This recipe is from the Portland Farmers Market Cookbook, on sale now!
Fresh nettles, aka stinging nettles, are covered in tiny needles. If you accidentally brush against the plant’s pale-green stem or saw-toothed leaves, you won’t soon forget the sensation! Use care—and wear gloves—to avoid touching them with your bare skin.
Surprisingly, they are a fantastic addition many meals, including desserts like this recipe by Cathy Whims, Chef/Owner of Nostrana, Oven & Shaker and Hamlet. To eat them, nettles must be cooked so they lose their sting; blanching— immersing vegetables briefly in boiling water and then plunging them in ice water to stop the cooking process—is the easiest way to do that.
Makes 8 six-ounce flans
- 8 oz nettle tops (about 8 cups packed)
- 2 cups heavy cream
- 4 eggs
- 1 tsp fine sea salt
- 1/2 cup high quality extra virgin olive oil, plus more for serving
- Fleur de sel, for garnish
- Chervil, sage, or chive blossoms, for garnish
- Preheat the oven to 275 degrees F.
- Cook the nettles according to the instructions below, then coarsely chop them; you should have about 2/3 cup. Set them aside. Butter 8 small (6-oz) ramekins, place them in a roasting pan or deep baking dish, and set them aside.
- In a blender or the bowl of a food processor, add the nettles, along with the cream, eggs, and salt. Blend until the mixture is smooth, then add the oil in a thin, steady stream with the blender running. Taste for seasoning, adding more salt if necessary. Divide the mixture among the prepared ramekins, add warm water to the pan to reach halfway up the ramekins’ sides, and bake until just set, about 1 hour.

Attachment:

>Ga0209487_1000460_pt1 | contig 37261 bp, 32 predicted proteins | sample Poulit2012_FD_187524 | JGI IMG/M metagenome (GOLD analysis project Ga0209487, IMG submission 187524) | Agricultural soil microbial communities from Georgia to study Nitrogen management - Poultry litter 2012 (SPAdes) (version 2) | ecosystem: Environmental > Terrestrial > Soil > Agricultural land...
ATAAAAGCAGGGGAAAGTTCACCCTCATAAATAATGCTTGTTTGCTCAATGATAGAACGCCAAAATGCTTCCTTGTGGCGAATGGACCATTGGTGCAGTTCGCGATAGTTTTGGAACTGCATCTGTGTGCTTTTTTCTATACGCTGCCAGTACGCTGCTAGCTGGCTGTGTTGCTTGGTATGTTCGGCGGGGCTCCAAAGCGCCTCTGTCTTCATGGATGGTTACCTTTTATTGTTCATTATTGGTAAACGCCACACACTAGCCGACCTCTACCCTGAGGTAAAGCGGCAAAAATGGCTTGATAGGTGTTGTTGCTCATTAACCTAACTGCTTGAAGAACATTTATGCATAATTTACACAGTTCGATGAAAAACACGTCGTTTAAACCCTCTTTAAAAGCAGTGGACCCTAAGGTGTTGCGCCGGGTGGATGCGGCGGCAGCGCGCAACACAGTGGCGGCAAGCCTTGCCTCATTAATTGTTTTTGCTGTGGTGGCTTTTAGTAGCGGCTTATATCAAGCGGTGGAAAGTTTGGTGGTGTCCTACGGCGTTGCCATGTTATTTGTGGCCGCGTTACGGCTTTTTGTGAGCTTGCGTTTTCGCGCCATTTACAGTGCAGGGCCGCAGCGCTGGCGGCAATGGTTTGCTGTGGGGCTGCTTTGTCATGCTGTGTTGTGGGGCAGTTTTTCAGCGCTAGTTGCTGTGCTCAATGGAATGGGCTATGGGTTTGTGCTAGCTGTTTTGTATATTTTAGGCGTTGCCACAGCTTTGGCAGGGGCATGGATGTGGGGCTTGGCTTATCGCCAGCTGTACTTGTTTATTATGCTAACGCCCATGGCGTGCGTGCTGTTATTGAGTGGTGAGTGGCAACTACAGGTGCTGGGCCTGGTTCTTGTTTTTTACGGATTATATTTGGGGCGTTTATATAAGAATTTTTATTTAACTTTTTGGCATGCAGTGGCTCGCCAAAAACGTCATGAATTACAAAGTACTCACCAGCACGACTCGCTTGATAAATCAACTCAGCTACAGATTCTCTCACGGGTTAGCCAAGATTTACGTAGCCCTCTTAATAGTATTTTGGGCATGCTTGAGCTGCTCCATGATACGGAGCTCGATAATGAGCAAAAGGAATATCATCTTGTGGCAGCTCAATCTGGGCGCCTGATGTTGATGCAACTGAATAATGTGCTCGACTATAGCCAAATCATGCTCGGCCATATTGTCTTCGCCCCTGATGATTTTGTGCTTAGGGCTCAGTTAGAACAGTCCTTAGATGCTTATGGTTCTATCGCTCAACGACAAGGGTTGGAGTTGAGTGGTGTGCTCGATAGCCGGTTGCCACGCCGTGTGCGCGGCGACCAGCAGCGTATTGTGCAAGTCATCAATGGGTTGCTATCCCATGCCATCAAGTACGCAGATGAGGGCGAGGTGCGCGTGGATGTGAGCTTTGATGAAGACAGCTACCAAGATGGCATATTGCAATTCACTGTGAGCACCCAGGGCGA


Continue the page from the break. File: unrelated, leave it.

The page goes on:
- Remove the pan from the oven and let the dishes sit in the water bath for about 10 minutes. When they are cool enough to handle, run a small, thin-bladed paring knife around the insides of the ramekins and invert each onto its own plate. To serve, drizzle olive oil around each flan, sprinkle it with fleur de sel, and garnish with herb blossoms.
How to blanch nettles
Prepare an ice bath by filling a large bowl with cold water and several handfuls of ice. Bring a large pot of generously salted water to a boil over high heat. Using tongs or gloves, add the nettles to the water for 2 minutes for delicate tops and leaves, or up to 3 minutes for larger, more mature leaves. Drain immediately and plunge them into the ice bath. When the nettles are cool, squeeze them dry using a tea towel to remove as much moisture as possible. Now they’re ready to use in your recipe.